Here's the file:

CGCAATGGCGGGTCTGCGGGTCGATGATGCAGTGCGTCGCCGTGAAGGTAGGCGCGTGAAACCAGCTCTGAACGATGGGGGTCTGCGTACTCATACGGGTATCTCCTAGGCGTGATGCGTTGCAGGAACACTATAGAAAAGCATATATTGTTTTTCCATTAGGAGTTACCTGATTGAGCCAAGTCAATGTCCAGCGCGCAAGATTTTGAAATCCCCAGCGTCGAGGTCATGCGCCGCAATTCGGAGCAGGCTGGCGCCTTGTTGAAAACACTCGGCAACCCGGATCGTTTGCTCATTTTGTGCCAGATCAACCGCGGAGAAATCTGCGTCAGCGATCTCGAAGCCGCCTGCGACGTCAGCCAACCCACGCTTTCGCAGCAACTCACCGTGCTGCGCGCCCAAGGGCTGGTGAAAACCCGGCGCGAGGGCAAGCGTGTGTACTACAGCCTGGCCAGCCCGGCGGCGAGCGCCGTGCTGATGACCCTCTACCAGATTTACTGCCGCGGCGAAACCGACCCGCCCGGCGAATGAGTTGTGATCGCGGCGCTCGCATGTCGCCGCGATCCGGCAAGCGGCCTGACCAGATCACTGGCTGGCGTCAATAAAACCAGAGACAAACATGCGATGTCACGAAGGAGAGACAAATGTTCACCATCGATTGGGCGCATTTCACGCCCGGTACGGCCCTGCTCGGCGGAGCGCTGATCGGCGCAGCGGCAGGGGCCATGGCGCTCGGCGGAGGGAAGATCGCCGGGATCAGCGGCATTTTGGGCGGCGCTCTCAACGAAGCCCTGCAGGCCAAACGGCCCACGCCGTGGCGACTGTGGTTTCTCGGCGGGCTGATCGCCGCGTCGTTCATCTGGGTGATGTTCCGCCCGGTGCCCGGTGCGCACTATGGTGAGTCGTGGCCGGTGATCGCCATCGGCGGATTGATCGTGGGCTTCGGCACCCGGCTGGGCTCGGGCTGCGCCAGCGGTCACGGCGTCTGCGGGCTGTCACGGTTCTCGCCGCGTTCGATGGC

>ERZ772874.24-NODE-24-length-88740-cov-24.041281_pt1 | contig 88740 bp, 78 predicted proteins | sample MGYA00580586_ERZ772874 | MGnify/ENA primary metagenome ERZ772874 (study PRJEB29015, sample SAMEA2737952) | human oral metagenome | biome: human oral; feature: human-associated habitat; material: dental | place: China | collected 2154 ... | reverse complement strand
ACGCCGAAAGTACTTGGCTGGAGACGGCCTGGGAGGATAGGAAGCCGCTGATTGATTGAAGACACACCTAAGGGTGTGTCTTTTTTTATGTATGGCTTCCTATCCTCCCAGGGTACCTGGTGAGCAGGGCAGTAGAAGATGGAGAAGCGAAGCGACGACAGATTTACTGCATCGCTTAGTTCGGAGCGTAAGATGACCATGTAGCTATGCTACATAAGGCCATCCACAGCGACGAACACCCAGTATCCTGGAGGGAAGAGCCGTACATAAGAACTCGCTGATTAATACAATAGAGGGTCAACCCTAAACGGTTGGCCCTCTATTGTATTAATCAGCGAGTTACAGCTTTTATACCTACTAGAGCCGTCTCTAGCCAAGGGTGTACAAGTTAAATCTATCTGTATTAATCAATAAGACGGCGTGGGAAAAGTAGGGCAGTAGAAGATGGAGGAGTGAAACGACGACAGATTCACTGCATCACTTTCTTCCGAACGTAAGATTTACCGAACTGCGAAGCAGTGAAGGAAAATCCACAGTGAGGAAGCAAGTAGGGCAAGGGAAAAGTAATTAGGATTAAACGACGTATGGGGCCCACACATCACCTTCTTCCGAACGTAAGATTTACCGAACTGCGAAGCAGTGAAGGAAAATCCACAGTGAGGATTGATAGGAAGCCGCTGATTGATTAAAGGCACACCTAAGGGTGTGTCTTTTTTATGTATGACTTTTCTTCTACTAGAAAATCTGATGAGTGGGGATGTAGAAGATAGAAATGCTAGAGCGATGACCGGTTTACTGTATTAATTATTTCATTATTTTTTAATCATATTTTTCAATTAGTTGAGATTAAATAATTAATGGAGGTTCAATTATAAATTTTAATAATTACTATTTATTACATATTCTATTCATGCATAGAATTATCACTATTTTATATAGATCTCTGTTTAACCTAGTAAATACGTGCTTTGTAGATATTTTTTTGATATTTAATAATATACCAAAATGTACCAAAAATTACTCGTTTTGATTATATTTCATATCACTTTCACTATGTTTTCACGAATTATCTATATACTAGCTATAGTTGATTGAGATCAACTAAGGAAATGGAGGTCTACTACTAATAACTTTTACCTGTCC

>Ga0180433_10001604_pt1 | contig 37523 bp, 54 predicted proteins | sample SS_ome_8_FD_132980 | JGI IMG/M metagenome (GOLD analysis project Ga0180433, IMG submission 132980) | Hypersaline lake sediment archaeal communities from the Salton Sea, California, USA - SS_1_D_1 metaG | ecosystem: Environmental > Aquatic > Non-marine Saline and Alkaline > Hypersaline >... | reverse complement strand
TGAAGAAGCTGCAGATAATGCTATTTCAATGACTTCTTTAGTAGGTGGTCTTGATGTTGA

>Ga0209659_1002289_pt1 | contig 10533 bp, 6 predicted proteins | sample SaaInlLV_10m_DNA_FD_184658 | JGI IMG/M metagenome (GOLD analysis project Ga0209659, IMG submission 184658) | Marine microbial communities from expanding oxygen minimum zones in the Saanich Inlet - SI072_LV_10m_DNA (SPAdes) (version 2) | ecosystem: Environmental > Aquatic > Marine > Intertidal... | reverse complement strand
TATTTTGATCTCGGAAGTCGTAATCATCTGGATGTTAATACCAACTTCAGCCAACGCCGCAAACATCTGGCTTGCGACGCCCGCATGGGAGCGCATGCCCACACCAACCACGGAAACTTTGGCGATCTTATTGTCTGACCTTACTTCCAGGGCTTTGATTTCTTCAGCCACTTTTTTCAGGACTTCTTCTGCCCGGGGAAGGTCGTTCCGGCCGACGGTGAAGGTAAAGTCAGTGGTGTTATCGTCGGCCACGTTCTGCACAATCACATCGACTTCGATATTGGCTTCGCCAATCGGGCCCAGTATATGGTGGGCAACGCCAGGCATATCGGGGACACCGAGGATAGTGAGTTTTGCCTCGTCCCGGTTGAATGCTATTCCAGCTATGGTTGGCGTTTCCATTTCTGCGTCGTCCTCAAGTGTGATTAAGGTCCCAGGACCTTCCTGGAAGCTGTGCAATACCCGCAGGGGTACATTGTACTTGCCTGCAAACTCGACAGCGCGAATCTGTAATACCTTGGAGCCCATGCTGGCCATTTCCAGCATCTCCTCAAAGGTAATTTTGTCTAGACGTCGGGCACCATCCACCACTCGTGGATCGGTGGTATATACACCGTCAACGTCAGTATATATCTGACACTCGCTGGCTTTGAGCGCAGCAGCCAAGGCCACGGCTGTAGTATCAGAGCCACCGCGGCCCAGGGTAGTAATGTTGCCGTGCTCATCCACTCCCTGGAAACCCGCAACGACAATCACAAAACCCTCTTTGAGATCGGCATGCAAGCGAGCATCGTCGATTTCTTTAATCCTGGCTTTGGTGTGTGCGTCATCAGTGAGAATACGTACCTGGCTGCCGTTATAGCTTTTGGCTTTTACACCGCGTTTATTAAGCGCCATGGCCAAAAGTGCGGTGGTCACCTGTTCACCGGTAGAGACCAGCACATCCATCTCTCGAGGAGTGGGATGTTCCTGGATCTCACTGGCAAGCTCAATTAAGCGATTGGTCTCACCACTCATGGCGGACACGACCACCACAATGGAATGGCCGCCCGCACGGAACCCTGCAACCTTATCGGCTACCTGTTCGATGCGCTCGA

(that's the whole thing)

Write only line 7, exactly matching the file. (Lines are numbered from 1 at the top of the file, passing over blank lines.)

TATTTTGATCTCGGAAGTCGTAATCATCTGGATGTTAATACCAACTTCAGCCAACGCCGCAAACATCTGGCTTGCGACGCCCGCATGGGAGCGCATGCCCACACCAACCACGGAAACTTTGGCGATCTTATTGTCTGACCTTACTTCCAGGGCTTTGATTTCTTCAGCCACTTTTTTCAGGACTTCTTCTGCCCGGGGAAGGTCGTTCCGGCCGACGGTGAAGGTAAAGTCAGTGGTGTTATCGTCGGCCACGTTCTGCACAATCACATCGACTTCGATATTGGCTTCGCCAATCGGGCCCAGTATATGGTGGGCAACGCCAGGCATATCGGGGACACCGAGGATAGTGAGTTTTGCCTCGTCCCGGTTGAATGCTATTCCAGCTATGGTTGGCGTTTCCATTTCTGCGTCGTCCTCAAGTGTGATTAAGGTCCCAGGACCTTCCTGGAAGCTGTGCAATACCCGCAGGGGTACATTGTACTTGCCTGCAAACTCGACAGCGCGAATCTGTAATACCTTGGAGCCCATGCTGGCCATTTCCAGCATCTCCTCAAAGGTAATTTTGTCTAGACGTCGGGCACCATCCACCACTCGTGGATCGGTGGTATATACACCGTCAACGTCAGTATATATCTGACACTCGCTGGCTTTGAGCGCAGCAGCCAAGGCCACGGCTGTAGTATCAGAGCCACCGCGGCCCAGGGTAGTAATGTTGCCGTGCTCATCCACTCCCTGGAAACCCGCAACGACAATCACAAAACCCTCTTTGAGATCGGCATGCAAGCGAGCATCGTCGATTTCTTTAATCCTGGCTTTGGTGTGTGCGTCATCAGTGAGAATACGTACCTGGCTGCCGTTATAGCTTTTGGCTTTTACACCGCGTTTATTAAGCGCCATGGCCAAAAGTGCGGTGGTCACCTGTTCACCGGTAGAGACCAGCACATCCATCTCTCGAGGAGTGGGATGTTCCTGGATCTCACTGGCAAGCTCAATTAAGCGATTGGTCTCACCACTCATGGCGGACACGACCACCACAATGGAATGGCCGCCCGCACGGAACCCTGCAACCTTATCGGCTACCTGTTCGATGCGCTCGA